“Physics Lesson with RADWAG”
Physics is a universal science because it studies the causes and effects of phenomena we confront every day, and at the same time, it makes possible something as extraordinary as a space flight. And what is the relation between an electronic balance and physics? One of the physical quantities is force, which measures physical interactions between objects. It has four characteristics: magnitude, direction, sense, and point of application. To weigh something, we have to use force.
This is what our guests found out during the “Physics Lesson” which took place on October 1, 2021 in RADWAG headquarters in Radom. We were visited by 7th grade students of the Integrated Public Elementary School No. 14 in Radom and two of their teachers.
Seventh grade is the time when students in Poland have their first contact with physics as a science. Despite the fact that our guests had only started in the subject a month prior to their visit in RADWAG, they were able to answer most of the questions the presenter asked them, and they had plenty of questions themselves.
Our physics lesson began in the auditorium, where students saw some selected devices manufactured by RADWAG, namely: a moisture analyzer, precision and analytical balances, a microbalance weighing with the accuracy of 1 microgram, and THBR 2.0 ambient conditions module. THBR continuously monitored temperature, humidity, pressure, and vibration, and displayed air density, so the youth could see how the abovementioned physical quantities were changing.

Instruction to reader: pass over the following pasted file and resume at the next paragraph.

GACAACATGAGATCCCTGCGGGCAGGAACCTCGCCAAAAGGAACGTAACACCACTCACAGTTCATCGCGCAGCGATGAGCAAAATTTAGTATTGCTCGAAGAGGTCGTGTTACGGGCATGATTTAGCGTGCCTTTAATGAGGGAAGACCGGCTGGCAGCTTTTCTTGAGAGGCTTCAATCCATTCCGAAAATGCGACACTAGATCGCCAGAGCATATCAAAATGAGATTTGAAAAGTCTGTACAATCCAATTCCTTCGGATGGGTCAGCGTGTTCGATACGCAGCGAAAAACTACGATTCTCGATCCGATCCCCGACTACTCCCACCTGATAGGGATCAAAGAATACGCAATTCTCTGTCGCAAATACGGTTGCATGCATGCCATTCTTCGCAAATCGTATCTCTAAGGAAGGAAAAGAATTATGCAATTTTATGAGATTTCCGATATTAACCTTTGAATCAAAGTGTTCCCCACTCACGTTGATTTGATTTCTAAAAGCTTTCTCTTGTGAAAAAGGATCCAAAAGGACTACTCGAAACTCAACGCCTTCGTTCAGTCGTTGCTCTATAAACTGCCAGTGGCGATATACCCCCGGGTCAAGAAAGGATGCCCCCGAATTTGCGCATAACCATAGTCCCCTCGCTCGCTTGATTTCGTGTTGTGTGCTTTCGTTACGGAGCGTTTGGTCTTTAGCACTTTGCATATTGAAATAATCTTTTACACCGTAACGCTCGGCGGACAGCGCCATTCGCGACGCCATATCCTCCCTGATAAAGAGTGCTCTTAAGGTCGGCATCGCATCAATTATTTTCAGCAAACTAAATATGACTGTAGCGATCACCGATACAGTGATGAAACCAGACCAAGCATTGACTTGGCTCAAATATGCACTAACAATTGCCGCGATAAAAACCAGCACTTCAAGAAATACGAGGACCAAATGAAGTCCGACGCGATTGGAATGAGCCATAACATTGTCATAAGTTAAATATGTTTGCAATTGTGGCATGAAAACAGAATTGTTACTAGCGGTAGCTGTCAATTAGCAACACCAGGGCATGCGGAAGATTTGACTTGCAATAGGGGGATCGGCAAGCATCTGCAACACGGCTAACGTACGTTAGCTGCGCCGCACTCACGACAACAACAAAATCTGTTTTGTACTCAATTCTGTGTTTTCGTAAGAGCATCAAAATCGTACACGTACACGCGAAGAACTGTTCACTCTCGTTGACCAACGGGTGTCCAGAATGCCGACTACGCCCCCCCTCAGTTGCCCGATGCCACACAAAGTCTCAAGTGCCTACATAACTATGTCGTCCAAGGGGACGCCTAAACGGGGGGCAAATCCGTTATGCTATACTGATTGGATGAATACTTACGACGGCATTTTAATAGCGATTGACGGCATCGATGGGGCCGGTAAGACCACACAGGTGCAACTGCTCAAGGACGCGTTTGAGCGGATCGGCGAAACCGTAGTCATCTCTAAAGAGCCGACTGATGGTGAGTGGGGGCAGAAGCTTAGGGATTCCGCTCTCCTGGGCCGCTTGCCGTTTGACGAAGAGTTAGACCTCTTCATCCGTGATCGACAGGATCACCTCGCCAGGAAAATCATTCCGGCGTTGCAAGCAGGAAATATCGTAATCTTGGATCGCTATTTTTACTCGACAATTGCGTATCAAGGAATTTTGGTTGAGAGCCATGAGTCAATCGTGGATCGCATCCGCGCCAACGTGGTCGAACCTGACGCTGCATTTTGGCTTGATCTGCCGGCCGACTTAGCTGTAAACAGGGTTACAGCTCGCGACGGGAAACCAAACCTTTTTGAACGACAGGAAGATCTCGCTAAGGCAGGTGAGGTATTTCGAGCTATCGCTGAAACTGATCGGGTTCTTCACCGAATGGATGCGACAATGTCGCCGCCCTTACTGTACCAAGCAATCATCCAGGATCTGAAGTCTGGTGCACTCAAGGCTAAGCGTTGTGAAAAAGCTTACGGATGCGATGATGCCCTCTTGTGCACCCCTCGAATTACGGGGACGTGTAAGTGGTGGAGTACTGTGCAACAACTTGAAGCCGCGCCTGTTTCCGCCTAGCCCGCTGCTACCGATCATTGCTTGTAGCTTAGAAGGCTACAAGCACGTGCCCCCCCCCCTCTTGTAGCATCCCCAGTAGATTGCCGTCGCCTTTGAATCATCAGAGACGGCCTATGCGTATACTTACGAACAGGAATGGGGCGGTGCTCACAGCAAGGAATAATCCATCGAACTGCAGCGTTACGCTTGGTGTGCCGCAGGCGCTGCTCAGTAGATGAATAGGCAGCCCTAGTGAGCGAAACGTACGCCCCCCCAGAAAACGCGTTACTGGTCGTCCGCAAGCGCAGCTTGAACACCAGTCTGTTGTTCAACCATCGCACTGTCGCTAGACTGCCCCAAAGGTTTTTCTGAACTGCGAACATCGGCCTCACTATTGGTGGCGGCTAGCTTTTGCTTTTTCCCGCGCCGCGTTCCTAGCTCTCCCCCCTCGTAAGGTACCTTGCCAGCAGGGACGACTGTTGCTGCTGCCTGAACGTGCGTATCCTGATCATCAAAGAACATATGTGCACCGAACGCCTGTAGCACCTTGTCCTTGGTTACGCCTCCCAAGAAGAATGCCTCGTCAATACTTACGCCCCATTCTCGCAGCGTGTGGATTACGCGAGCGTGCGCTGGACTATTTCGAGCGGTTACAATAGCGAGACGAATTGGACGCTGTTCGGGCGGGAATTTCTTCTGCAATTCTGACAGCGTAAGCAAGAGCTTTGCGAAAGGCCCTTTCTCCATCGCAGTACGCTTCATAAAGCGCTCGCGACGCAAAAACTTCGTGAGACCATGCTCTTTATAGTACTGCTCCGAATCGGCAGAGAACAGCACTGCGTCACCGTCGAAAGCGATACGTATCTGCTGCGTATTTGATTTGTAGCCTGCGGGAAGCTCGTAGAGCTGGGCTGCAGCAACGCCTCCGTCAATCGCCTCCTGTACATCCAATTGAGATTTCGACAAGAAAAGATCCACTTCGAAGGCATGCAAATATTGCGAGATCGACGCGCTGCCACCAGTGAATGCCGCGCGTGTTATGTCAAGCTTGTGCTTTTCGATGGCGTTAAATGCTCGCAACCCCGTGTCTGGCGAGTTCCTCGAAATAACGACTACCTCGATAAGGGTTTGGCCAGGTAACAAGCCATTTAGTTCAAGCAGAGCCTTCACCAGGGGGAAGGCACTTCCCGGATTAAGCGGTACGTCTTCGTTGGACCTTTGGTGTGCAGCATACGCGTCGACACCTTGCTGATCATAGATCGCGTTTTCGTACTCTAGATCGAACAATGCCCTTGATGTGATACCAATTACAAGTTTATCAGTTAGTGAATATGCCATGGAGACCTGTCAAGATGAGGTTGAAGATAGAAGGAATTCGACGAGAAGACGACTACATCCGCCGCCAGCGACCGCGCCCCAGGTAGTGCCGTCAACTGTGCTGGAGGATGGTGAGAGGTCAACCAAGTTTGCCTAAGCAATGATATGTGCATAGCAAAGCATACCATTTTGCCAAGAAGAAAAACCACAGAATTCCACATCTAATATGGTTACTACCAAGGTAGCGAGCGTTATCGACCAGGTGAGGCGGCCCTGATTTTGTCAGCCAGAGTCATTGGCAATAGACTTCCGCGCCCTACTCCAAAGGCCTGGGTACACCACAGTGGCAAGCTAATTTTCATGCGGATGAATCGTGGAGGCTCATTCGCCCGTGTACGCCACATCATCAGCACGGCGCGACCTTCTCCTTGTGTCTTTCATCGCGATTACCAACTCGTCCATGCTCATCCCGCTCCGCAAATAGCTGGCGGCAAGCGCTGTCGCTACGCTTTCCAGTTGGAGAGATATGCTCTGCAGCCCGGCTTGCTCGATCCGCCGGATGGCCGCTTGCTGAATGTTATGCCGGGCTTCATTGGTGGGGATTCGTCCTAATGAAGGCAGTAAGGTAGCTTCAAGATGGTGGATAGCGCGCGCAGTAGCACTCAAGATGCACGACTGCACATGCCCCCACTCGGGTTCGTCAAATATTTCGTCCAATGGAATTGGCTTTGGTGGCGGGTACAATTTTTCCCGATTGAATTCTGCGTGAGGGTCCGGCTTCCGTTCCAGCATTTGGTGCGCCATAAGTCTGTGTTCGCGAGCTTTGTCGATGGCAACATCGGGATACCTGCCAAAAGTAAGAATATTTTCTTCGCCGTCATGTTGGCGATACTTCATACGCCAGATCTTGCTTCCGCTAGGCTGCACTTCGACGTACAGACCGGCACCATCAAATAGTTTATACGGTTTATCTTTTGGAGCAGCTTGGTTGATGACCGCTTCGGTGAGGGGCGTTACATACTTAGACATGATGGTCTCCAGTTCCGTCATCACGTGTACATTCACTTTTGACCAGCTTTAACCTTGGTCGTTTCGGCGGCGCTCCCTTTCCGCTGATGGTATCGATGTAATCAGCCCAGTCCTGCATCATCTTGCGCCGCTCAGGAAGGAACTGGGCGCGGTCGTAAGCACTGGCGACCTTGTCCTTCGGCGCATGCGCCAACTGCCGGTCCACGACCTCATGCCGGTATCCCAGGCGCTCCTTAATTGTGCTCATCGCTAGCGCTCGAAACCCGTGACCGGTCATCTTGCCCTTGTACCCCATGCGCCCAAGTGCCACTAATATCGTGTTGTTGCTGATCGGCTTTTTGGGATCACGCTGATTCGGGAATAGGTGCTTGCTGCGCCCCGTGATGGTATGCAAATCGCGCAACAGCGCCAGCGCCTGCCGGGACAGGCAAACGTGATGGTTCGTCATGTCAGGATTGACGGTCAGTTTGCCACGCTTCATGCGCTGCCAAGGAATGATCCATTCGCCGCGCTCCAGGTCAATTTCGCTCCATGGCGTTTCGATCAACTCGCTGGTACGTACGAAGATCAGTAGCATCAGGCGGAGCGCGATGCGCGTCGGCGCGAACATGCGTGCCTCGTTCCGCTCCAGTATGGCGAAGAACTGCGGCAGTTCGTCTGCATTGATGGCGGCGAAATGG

The presenter then demonstrated a mass standard, commonly called a weight, and talked about a revolution in the world of metrology. This revolution concerned the redefinition of the kilogram, which took place on May 20, 2019. RADWAG hosted two scientific conferences devoted to this issue and measurement traceability in mass metrology.
After the lecture, the lecturer, assisted by his teenage listeners, conducted experiments. One of them was drying coffee using the moisture analyzer by RADWAG. Before we got the result, students tried to guess it, and one of them succeeded in rounding (4.38% ≈ 4%). In the process, we learned that in order for the measurement to be accurate, we need to provide the balance with good weighing conditions: stable temperature and humidity, and vibration-free base.
Another experience involved weighing the physics teacher who accompanied the students. To do this, we placed a blank piece of paper on the weighing pan of the analytical balance. After obtaining and noting the measurement result, we removed it from the pan and placed the same piece of paper on the weighing pan again, but this time it was signed by the physics teacher. It turned out that the teacher's autograph weighs over 1 milligram. Moreover, thanks to the databases, the weight of his signature was automatically saved to the balance's weighing database.
The conclusion we came to together was this: without physics, all of this wouldn't work – we couldn't make such accurate measurements. With a balance that weighs with the accuracy of 0.1 microgram, or 7th decimal place, we can measure ingredients of life-saving drugs or discover new materials from the world of nanotechnology. What is more, the comparison of mass standards, carried out using devices called mass comparators, is performed with an accuracy of 8 decimal places. In this field, we are second to none.
The next stage of the lesson was a visit to the part of RADWAG where previously seen balances are manufactured. After returning to the auditorium, the students took part in a competition to check their knowledge gained during the “Physics Lesson with RADWAG”. The students with the fastest correct answers were rewarded.